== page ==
A lot of schools these days pay lip service the idea of personalized learning, meaning every student should have the opportunity to chart his or her own educational course, within reasonable limits.
MUSE School lives into authentic personalized learning every day. One of the school’s five pillars – core academics – is crafted by and for each student, based on his or her passions.
Passion-Based Learning at Muse
“When you start with the question ‘what are your passions?’ you’re giving students a voice in their learning versus what you get in a traditional school, which is ‘read this book, memorize these things, fit into this box’” said MUSE School director Jeff King.
Passion-based learning means a student can decide, for example, to dive deep into studying wolves, for a few weeks, or if the passion takes tangents, for a year or more.
And what of kids who say they have no passion they can identify? It’s all in how you approach it, King said.
“If a kid says they have no passions, we tell them to talk to their peers,” King said. “That tends to bring it out. What we’ve found is kids feel they’ve never had an adult really listen to them. They have passions but they are acculturated to not being listened to. But talking to their peers bring those passions out. Is it soccer? Great! Study soccer.”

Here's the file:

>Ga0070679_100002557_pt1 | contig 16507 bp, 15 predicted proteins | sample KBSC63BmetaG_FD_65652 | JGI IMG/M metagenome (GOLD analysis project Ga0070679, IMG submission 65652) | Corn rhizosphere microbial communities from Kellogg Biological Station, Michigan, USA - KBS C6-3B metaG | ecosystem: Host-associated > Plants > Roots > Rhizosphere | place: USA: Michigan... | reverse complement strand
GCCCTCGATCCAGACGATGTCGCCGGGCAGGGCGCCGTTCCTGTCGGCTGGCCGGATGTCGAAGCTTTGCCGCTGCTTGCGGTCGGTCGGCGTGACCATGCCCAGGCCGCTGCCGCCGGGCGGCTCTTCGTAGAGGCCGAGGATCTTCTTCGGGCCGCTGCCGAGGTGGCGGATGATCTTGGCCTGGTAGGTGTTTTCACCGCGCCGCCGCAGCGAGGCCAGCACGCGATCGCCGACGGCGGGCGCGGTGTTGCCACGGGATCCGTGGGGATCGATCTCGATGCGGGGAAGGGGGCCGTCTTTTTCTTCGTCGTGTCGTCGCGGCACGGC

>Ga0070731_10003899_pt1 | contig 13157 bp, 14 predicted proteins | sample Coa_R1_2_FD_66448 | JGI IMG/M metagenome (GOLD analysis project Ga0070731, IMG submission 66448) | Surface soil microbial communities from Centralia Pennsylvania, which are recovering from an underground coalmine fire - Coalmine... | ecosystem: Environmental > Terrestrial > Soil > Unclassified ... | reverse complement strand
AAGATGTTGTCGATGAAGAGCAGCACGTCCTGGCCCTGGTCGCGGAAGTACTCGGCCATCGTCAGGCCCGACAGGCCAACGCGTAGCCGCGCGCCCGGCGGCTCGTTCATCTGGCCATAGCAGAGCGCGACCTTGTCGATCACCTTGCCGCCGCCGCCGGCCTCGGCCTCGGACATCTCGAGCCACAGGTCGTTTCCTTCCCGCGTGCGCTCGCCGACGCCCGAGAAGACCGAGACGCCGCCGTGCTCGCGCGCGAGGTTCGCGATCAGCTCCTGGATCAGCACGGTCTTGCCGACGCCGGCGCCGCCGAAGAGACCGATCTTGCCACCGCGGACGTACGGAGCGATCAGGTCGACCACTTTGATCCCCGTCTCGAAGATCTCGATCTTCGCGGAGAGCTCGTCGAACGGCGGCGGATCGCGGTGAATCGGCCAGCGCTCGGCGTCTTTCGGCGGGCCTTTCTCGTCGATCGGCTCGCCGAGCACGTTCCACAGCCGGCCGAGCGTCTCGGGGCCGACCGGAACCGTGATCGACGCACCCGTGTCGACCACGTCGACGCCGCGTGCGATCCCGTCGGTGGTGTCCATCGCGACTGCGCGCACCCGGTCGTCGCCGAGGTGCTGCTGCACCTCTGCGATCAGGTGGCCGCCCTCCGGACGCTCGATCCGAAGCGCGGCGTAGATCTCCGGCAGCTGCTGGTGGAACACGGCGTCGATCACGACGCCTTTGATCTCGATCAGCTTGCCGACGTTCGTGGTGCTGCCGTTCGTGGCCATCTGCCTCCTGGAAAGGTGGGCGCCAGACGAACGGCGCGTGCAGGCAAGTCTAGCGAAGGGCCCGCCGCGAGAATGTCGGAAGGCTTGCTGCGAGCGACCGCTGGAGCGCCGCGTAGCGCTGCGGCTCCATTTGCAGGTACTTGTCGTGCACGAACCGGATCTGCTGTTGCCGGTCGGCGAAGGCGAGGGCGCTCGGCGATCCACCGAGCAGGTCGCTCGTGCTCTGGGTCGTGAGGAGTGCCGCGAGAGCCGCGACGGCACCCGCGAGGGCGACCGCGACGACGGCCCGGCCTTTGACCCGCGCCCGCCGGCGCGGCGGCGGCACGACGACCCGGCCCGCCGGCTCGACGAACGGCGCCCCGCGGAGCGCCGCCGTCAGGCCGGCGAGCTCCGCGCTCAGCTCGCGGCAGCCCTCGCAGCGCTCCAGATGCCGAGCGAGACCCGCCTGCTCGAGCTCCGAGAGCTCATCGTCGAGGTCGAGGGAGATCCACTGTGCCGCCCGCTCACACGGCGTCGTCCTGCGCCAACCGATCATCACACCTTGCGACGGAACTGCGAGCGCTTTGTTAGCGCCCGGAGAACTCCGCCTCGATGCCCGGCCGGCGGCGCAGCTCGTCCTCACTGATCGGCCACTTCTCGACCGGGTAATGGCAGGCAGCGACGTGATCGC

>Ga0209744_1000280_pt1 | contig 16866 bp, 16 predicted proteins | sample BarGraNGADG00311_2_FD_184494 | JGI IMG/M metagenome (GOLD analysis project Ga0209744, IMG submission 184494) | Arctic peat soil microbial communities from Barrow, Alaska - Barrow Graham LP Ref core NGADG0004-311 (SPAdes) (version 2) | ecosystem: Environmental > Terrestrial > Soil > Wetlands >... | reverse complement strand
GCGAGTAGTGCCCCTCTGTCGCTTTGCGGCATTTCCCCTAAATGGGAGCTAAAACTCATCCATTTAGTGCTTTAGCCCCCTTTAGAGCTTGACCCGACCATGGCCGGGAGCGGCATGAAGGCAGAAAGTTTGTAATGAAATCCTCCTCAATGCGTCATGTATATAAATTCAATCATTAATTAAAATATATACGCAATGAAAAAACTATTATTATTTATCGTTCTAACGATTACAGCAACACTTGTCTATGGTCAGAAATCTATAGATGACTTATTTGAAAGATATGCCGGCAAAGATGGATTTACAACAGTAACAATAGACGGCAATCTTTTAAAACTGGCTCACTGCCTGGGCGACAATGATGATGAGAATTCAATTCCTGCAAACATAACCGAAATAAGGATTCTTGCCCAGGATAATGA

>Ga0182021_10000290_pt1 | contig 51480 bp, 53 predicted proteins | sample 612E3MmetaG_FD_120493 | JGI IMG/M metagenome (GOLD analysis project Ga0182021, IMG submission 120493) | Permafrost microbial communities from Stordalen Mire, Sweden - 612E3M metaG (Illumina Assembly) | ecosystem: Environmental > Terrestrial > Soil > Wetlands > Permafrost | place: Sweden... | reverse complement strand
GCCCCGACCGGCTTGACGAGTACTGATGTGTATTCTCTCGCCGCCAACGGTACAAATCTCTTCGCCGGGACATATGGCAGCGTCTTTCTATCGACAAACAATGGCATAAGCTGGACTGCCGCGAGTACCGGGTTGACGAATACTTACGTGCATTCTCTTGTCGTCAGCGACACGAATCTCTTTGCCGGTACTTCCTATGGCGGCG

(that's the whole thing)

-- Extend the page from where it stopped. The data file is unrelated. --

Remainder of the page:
Culminations at Muse
Twice each year, MUSE students present what the school calls Culminations, a day when they have a chance to offer a presentation of their learning. On a blustery January day, MUSE 7th graders packed into a classroom, where parents, staff, and visitors circulated through exhibits as if in an interactive museum.
One girl offered delectable Italian food she had learned to cook by working with a renowned chef. Another girl showed off rabbits she was raising. And a boy who does BMX bike racing showed how he had taken apart a bike, learned about all its components, and put it back together.
It’s easy to get MUSE kids to talk about their passions. Take Rio, for example. A willowy ninth-grader, he discovered a passion for cooking. He was able to do an internship at a two-star Michelin restaurant, where he learned from a master chef.
For his culmination, Rio prepared a 10-course meal for a group of friends and family. Courses included lobster medallions in a grapefruit ceviche, a gorgonzola mousse, and poached pears.
“I can learn about a lot of different subjects through cooking,” he said. “It’s what I definitely want to keep pursuing.”
Then there’s Isaac, a senior, whose passion is politics. He took an international relations course at a local community college, and interned with State Senator Henry Stern. He said is ultimate goal is running for office.
“What he really wants is to be the first Latino president of the United States,” MUSE middle and high school director Dennis Campbell said.